Scintigraphy shows breast cancer response to hormone therapy sooner

2006 01 25 15 53 01 706

Only a third of breast cancer patients who have endocrine therapy respond to treatment, and the current tests for patient selection are less than optimal. In vitro assessment of hormone receptor status requires tissue sampling and isn't all that accurate. Other imaging techniques may not show results for several months post-treatment. Scintigraphy could be a better, noninvasive way to predict treatment response, according to European researchers.

"A decline in effective therapy may lead to a decline in performance status and organ function and, as such, reduce the likelihood of a subsequent response," wrote Dr. Bieke Van Den Bossche, Ph.D., and colleagues in the Journal of Nuclear Medicine. "This study was undertaken to evaluate the potential of sequential (technetium-99m)-depreotide scintigraphy to select patients likely to respond to endocrine therapy ... as early as three weeks after initiation of treatment" (January 2006, Vol. 47:1, pp. 6-13).

Van Den Bossche is from the nuclear medicine department at Ghent University Hospital in Ghent, Belgium. Her co-authors are from Ghent's department of medical oncology, the OLV Hospital in Aalst, and the University "La Sapienza" in Rome.

For this small study, 18 women (mean age of 63 years) were enrolled. Seventeen patients had progression of previously treated breast cancer; one had a first diagnosis of locally advanced cancer. They underwent scintigraphy at baseline, before hormonal treatment, and three weeks later.

Planar whole-body and SPECT imaging was performed after the injection of 555-740 MBq of Tc-99m depreotide (NeoSpect/NeoTect, GE Healthcare, Chalfont St. Giles, U.K.). Images were acquired on a double-head or triple-head gamma camera (Axis or Irix, Philips Medical Systems, Andover, MA).

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Seventy-four-year-old woman, under tamoxifen treatment, presented with positive bone scan showing multiple lesions in vertebral spine T3 and ribs, T9 (small arrows), right sacroiliac region (thick arrow), and left femur (circle).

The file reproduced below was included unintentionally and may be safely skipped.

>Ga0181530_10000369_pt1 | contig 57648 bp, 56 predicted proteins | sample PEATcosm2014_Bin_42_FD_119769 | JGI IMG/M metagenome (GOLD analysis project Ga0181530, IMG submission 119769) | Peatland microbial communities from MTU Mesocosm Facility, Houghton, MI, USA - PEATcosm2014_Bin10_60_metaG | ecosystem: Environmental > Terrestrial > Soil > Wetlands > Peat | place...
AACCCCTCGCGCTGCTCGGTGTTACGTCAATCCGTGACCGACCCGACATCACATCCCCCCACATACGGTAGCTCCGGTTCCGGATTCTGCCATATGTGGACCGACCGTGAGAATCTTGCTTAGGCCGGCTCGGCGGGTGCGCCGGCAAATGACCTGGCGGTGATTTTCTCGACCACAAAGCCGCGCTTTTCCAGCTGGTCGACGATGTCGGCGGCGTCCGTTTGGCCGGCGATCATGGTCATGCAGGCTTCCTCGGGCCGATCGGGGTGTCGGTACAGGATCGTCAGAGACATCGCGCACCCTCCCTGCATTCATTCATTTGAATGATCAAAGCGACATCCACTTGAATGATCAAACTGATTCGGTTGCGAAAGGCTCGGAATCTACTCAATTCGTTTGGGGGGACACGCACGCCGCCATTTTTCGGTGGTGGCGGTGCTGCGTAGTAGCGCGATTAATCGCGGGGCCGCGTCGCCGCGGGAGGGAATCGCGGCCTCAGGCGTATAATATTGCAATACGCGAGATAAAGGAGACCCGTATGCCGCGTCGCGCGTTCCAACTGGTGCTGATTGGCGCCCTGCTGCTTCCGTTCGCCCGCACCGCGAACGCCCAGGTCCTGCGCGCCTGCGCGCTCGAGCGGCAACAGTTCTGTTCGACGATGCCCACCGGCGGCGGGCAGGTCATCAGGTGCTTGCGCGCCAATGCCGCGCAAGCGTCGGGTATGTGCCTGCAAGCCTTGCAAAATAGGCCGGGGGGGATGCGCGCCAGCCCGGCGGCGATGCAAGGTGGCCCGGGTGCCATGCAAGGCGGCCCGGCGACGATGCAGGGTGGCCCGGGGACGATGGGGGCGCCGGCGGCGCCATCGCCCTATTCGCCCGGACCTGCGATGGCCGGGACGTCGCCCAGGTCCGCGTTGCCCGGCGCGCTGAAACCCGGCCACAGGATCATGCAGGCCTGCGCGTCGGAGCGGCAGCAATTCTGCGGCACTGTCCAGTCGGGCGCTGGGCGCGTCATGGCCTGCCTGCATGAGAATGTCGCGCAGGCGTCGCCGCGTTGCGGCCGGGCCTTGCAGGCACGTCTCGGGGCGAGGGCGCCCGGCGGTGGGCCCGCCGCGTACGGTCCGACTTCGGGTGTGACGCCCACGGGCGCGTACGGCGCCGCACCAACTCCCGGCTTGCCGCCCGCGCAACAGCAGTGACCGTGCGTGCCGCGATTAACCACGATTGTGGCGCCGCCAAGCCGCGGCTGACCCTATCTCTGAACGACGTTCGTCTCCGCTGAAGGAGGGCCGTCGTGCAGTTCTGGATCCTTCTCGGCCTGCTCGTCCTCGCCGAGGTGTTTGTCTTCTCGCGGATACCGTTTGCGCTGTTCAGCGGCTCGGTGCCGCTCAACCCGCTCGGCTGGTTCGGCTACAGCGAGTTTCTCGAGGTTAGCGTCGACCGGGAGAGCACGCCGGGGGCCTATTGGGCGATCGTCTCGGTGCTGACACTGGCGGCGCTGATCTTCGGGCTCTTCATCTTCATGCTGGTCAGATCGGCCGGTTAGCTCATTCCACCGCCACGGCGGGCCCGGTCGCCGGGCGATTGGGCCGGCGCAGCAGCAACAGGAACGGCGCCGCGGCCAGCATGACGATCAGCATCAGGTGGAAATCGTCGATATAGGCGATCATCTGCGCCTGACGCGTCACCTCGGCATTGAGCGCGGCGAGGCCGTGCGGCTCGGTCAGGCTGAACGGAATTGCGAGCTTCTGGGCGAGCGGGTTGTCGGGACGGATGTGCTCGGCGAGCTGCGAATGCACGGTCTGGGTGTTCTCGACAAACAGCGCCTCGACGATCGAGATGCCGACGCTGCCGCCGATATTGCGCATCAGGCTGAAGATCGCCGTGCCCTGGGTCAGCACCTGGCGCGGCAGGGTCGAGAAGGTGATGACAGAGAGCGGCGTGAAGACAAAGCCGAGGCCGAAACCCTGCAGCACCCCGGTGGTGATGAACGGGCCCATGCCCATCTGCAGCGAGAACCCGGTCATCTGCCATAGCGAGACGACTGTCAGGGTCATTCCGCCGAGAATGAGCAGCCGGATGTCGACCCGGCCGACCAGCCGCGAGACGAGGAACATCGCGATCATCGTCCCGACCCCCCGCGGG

Patients with stable disease for at least six months were considered responders to therapy. Those with disease progression within six months were deemed nonresponders. A change of more than 25% between the baseline and follow-up scan was considered significant.

The mean follow-up time was 20 months, during which time four patients died. According to the results, eight patients had stable disease and 10 were nonresponders at the six month mark.

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Tc-99m depreotide scintigraphy, assessed before switch to second-line hormonal therapy, was negative. She was a nonresponder and the number of bone lesions increased. Bieke Van Den Bossche, Simon Van Belle, Frederic De Winter, Alberto Signore, and Christophe Van de Wiele. "Early Prediction of Endocrine Therapy Effect in Advanced Breast Cancer Patients Using 99m-Tc-Depreotide Scintigraphy" J Nucl Med 2006; 47;6-13, Figure 3.

"All responders had positive baselines scans, and seven of 10 nonresponders had negative baseline scans. Thus, all patients with a negative scan did not respond to therapy," the authors stated. The positive predictive value for baseline scintigraphy was 73%, while the negative predictive value was 100%.

The group also found that the relative change in radiotracer uptake differed in responders (uptake decrease) versus nonresponders (uptake increased). The median change in lesion-to-background ratio was -19% in responders and 34% in nonresponders.

Van Den Bossche's group called for a larger study to confirm their findings. They concluded that scintigraphy has the potential to be "a powerful tool to accurately evaluate endocrine responsiveness."

By Shalmali Pal staff writer
January 26, 2006

Related Reading

Switch from tamoxifen to anastrozole benefits women with early breast cancer, August 5, 2005

Progesterone receptor may have a protective role in breast cancer, August 6, 2005

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